05-08-2013, 02:29 PM
I've ask for the rest of the part to be brought to the shop. Told my friend I’m at a standstill until then. I know I can’t undo some cuts.

Tim-Bob
05-08-2013, 07:52 PM
You CANNOT eliminate the caliper bracket without substituting some other support for the pads. The caliper will not hold the pads in place when you apply the brakes. Hell, it probably won't hold them in place just driving down the road! Unless I'm missing something, this is incredibly dangerous.

EVguru
05-09-2013, 06:36 AM
You CANNOT eliminate the caliper bracket without substituting some other support for the pads. The caliper will not hold the pads in place when you apply the brakes. Hell, it probably won't hold them in place just driving down the road! Unless I'm missing something, this is incredibly dangerous.

You're missing something.

http://shop.roverp6cars.com/WebRoot/Store2/Shops/es146747/5016/3351/F086/BD50/4C59/0A0F/1119/C575/type_16pb_caliper.JPG

This is a Girling type 16 caliper as fitted to Triumph GT6/Vitesse, Ford Capri/Cortina/Escort (RWD), many Lotuses, etc. etc.

It's a 'two pot' rather than a 'four pot' like the one shown by the OP, but they're generally pretty similar. The caliper is its own mounting bracket and uses pins to retain the pads.

http://farm6.static.flickr.com/5185/5687359233_26f082c5df_z_d.jpg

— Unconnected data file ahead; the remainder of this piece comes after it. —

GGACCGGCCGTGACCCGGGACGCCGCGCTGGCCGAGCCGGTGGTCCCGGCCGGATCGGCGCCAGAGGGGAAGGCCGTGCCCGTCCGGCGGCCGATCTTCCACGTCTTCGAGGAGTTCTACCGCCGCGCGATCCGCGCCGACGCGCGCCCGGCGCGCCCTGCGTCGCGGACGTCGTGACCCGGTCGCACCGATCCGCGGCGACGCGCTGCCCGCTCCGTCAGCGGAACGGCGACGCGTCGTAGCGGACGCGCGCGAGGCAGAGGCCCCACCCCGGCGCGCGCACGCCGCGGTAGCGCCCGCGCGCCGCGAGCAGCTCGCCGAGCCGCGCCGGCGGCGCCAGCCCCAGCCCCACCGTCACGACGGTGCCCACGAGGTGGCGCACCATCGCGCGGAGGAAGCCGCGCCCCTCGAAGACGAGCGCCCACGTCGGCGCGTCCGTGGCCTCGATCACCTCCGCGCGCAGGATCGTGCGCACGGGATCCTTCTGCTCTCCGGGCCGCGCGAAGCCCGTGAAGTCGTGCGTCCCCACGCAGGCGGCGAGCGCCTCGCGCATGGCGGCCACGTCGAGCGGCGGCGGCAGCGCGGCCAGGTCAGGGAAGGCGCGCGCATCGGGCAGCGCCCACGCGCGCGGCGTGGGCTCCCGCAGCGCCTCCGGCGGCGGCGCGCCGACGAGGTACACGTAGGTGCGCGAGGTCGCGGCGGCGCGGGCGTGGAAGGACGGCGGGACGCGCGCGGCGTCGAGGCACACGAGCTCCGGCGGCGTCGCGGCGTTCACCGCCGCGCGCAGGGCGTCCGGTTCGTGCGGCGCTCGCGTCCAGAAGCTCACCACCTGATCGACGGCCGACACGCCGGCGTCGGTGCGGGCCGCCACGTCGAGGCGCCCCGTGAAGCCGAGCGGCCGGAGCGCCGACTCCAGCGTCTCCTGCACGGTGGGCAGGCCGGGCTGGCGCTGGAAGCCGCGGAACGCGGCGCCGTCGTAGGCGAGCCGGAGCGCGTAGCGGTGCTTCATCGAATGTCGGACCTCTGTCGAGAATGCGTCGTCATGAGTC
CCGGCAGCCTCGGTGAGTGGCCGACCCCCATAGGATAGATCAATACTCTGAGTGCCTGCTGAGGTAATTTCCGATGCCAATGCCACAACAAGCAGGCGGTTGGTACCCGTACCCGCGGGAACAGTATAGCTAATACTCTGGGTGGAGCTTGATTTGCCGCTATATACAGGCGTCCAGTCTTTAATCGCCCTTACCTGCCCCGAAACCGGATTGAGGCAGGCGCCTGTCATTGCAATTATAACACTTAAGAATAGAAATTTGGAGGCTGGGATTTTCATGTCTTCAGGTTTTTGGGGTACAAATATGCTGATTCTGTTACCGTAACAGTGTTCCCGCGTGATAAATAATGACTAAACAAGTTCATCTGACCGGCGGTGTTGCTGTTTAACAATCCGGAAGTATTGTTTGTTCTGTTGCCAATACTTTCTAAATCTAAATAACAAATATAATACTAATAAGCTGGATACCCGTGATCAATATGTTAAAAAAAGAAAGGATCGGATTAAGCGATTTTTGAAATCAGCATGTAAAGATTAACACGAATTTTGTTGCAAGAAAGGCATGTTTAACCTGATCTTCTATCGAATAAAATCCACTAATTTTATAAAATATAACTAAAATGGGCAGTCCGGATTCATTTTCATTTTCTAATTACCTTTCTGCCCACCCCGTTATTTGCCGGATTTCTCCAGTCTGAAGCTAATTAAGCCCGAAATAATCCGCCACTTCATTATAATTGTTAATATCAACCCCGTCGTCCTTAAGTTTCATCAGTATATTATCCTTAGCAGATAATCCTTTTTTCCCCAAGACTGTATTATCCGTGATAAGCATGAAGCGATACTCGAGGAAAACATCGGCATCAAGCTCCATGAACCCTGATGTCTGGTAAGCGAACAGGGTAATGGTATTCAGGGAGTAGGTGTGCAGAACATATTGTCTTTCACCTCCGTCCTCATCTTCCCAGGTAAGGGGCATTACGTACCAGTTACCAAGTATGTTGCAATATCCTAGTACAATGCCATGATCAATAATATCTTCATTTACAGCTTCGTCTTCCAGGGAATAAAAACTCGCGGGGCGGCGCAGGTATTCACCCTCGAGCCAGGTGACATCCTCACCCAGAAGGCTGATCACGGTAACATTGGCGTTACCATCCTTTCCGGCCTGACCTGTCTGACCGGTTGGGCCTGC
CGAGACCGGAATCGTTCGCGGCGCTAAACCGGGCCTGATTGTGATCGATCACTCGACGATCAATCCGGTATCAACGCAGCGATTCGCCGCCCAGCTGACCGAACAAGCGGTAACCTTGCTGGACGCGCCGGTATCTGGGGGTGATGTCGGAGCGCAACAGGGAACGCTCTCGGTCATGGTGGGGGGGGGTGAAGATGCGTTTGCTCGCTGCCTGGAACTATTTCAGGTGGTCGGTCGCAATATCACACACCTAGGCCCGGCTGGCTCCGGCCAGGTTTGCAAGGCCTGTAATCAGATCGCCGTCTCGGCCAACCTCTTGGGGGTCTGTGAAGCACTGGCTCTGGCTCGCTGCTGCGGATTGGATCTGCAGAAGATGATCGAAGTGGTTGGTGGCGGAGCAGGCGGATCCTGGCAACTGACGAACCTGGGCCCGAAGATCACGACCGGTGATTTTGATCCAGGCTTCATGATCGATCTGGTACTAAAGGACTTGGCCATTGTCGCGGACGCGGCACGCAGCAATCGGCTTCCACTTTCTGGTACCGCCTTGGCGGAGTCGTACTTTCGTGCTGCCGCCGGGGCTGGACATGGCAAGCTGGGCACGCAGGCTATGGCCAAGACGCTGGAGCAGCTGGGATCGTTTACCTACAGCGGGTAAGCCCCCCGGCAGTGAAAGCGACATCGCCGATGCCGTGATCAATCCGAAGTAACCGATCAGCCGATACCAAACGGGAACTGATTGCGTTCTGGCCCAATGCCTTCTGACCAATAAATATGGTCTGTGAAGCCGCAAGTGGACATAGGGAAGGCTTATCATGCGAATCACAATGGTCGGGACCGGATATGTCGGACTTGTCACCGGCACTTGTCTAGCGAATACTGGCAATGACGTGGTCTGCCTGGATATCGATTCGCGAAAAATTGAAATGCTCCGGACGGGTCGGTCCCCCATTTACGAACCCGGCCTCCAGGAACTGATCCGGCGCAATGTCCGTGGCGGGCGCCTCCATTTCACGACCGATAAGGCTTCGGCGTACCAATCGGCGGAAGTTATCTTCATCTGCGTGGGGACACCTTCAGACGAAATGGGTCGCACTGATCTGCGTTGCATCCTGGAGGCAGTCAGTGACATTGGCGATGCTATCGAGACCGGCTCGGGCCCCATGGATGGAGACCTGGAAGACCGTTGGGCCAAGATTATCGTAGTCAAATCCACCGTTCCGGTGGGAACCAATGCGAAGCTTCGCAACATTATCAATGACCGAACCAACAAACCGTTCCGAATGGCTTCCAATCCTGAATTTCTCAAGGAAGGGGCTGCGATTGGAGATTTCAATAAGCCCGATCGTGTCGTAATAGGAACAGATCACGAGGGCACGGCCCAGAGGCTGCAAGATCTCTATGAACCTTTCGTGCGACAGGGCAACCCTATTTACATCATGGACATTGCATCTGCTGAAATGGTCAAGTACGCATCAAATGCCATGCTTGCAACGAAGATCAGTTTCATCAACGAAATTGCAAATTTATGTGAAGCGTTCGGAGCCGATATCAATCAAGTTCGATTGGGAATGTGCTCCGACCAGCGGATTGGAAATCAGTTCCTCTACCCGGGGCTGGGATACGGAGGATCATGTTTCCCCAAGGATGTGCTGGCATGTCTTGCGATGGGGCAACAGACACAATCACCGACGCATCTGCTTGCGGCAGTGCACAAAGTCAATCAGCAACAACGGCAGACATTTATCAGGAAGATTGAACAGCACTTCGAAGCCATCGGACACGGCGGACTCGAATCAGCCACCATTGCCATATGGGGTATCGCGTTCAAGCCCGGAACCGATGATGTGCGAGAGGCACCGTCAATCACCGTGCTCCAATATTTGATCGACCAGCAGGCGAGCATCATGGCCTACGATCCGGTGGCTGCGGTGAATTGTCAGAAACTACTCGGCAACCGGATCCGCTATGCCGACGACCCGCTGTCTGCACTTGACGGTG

http://farm6.static.flickr.com/5147/5687936216_822c69b3d4_z_d.jpg

It's pretty clear to me that this is close to the arrangement the OP is trying to create. He needs something for the mounting bolts to screw into.

outlawspeeder
05-09-2013, 10:33 AM
EVguru,
You are right, I missing the pins. The caliper he is using has three pin holes. I didn’t know what they were for until you post the first pic. From that pic it filled in how the pad will mounted. Thank you!! Yoursecond and three pics are spot on minus that the one I am doing has a set of bearings in and it twice the size.
In you last photo. The two bolts that hold the caliper to the ?upright?, do they just thread in to the upright? Is it cast? Does it have inserts?

Until I get the pads, and the shaft, I am still on hold to confirm but it all might be as simple as the pad may drop in from the top of the caliper. What I mean by this…Looking at your first pic, if the pads will go in from the top, he will be able to mount it all, drop the pads in, and then pin the pads. That is if his pads are like the copper color piece with arrow and will fit.

To all, I am sorry for all the confusion. This started with a friend asking me if I could turn the outside of a set of rotors down and trim off 1mm off some parts. This is not my plan or design. I have then been given the parts then asked to figure out how to mate the two. I asked a very open question hoping to get as many thoughts of how to do this. I was not trying to be funny, I was trying to get a “out of the box” answer.
So my question remains. Can I put threads into cast? Will they hold up? I do not have a lot of experience with cast in fact I have very little with cast. Thinking back, the only other cast I have cut was for the “T” slot on my lathe.
The one thing I love about this site is every time I open a post I learn something that opens my mind to other ways of reaching a goal. So to all that say it cannot be done start looking at it as how can it be done. Someone here will help you figure out how to do it.

tekfab